Government Announces Bill to Repeal Three Strikes Law
On the 11 November 2021, the Government announced that it intends to repeal the mandatory sentencing regime put in place by the Sentencing and Parole Reform Act 2010, more commonly known as the Three Strikes Law.
The Three Strikes Law was intended to deter repeat offenders with the threat of progressively longer mandatory prison terms, and to penalise those who continued to re-offend. The law required courts to impose the maximum applicable penalty without parole on offenders who had committed any relevant offence three times.
The Government has raised concerns regarding the Three Strikes Law. The law requires judges to hand out prescribed sentences without consideration of the seriousness of the offending and any other relevant circumstances surrounding the offence. Further, the law presents a number of issues under the due process provisions in the Bill of Rights Act 1990. Overall, the Government believes the Three Strikes Law has not achieved the purposes it set out to achieve, including improving public safety. Repeat offending rates have not decreased as was the aim.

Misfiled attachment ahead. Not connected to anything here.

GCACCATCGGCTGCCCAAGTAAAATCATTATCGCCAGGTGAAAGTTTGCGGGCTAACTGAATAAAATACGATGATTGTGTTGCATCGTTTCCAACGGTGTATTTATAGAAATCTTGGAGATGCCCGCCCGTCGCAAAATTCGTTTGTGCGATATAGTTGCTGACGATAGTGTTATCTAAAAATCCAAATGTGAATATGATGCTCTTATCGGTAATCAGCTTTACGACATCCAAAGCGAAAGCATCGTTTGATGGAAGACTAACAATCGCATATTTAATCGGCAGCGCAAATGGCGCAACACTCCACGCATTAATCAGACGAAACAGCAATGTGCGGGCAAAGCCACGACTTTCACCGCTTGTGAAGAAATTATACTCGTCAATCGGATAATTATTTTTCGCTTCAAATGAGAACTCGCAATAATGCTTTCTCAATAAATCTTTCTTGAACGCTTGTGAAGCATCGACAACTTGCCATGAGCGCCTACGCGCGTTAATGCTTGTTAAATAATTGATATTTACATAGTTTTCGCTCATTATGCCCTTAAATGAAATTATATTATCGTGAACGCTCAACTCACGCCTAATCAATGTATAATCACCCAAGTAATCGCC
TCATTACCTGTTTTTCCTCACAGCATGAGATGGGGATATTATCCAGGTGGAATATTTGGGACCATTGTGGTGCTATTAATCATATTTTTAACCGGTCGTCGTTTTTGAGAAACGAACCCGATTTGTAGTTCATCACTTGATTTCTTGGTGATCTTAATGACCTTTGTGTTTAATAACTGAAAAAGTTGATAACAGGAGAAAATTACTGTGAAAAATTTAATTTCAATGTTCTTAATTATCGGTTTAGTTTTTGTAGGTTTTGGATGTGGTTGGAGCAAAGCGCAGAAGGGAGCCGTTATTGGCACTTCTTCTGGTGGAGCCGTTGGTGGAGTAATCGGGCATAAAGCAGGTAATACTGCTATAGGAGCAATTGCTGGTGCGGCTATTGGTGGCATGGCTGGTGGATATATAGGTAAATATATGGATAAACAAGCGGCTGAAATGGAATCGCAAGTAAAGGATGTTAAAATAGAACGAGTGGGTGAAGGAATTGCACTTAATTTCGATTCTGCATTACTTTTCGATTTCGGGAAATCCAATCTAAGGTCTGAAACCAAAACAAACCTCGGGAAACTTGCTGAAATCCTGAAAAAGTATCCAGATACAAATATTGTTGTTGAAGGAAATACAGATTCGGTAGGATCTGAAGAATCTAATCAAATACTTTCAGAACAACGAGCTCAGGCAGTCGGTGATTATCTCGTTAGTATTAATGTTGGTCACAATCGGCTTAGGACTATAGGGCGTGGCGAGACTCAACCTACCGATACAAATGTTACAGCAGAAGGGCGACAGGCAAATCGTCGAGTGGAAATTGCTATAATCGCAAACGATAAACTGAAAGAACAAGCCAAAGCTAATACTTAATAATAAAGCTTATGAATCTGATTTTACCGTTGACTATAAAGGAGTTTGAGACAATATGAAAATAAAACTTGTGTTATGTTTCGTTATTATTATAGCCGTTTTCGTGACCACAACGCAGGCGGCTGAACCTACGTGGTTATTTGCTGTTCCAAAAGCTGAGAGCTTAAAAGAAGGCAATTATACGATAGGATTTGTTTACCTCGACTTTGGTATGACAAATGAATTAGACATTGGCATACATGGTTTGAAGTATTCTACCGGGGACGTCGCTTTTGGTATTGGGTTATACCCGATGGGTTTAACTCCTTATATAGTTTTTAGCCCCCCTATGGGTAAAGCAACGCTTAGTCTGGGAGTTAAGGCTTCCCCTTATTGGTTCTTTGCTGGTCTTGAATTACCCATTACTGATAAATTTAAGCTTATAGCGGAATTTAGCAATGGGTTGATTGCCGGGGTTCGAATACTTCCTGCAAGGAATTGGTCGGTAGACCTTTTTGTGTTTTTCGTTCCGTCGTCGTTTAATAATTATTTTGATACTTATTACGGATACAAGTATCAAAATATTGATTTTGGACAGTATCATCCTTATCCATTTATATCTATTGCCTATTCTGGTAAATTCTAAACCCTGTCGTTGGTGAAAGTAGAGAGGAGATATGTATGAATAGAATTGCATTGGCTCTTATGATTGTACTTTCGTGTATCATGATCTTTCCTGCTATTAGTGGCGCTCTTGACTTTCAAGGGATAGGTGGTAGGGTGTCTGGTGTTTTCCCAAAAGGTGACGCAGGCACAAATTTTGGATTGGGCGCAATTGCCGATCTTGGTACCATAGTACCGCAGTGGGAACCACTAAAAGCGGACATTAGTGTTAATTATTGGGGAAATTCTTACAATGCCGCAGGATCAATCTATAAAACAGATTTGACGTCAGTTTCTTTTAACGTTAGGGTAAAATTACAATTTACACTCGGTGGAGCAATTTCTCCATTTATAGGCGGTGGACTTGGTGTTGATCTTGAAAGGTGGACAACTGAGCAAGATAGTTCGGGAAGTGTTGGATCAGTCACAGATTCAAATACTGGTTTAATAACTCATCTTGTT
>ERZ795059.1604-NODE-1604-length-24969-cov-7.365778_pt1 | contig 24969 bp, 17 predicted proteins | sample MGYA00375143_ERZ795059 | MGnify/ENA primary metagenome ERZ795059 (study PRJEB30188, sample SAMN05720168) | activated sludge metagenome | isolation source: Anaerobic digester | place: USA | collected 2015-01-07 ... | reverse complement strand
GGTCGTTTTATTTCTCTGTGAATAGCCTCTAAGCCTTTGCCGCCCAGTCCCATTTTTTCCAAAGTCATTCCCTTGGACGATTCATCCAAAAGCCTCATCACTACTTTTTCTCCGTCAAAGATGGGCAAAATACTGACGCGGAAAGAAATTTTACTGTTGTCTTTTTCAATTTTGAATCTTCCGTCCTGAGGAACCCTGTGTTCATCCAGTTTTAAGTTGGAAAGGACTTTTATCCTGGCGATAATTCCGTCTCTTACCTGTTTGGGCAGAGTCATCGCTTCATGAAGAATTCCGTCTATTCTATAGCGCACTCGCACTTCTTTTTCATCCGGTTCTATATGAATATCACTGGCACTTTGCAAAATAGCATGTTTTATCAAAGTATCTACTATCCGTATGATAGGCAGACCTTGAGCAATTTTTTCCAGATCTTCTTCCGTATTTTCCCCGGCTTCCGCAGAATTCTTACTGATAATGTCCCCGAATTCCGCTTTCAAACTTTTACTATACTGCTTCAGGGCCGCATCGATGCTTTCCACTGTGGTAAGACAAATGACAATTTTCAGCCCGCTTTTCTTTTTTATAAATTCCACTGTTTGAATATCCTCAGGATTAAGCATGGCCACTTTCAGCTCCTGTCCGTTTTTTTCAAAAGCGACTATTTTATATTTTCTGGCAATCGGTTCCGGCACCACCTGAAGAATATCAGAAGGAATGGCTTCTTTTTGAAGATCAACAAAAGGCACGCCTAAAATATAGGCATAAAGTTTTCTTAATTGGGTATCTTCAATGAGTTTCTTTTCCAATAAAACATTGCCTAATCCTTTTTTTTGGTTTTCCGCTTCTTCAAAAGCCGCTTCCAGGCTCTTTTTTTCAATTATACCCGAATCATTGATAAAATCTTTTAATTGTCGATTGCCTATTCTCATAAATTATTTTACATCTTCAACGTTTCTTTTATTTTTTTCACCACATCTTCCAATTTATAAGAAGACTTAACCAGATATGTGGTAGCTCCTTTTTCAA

As a result, Cabinet has introduced the Three Strikes Legislation Repeal Bill.
The Bill will see people who are already sentenced under the Three Strikes Law to serve their sentence as originally imposed. Noting however, that Cabinet has agreed to invite the Justice Select Committee to consider whether the Bill should include provisions for those who have already been sentenced under the Three Strikes Law.
The Bill has passed its First Reading in Parliament and been referred to the Justice Select Committee. While it is expected to be passed into law based on the government majority its introduction has sparked debate across the political spectrum.
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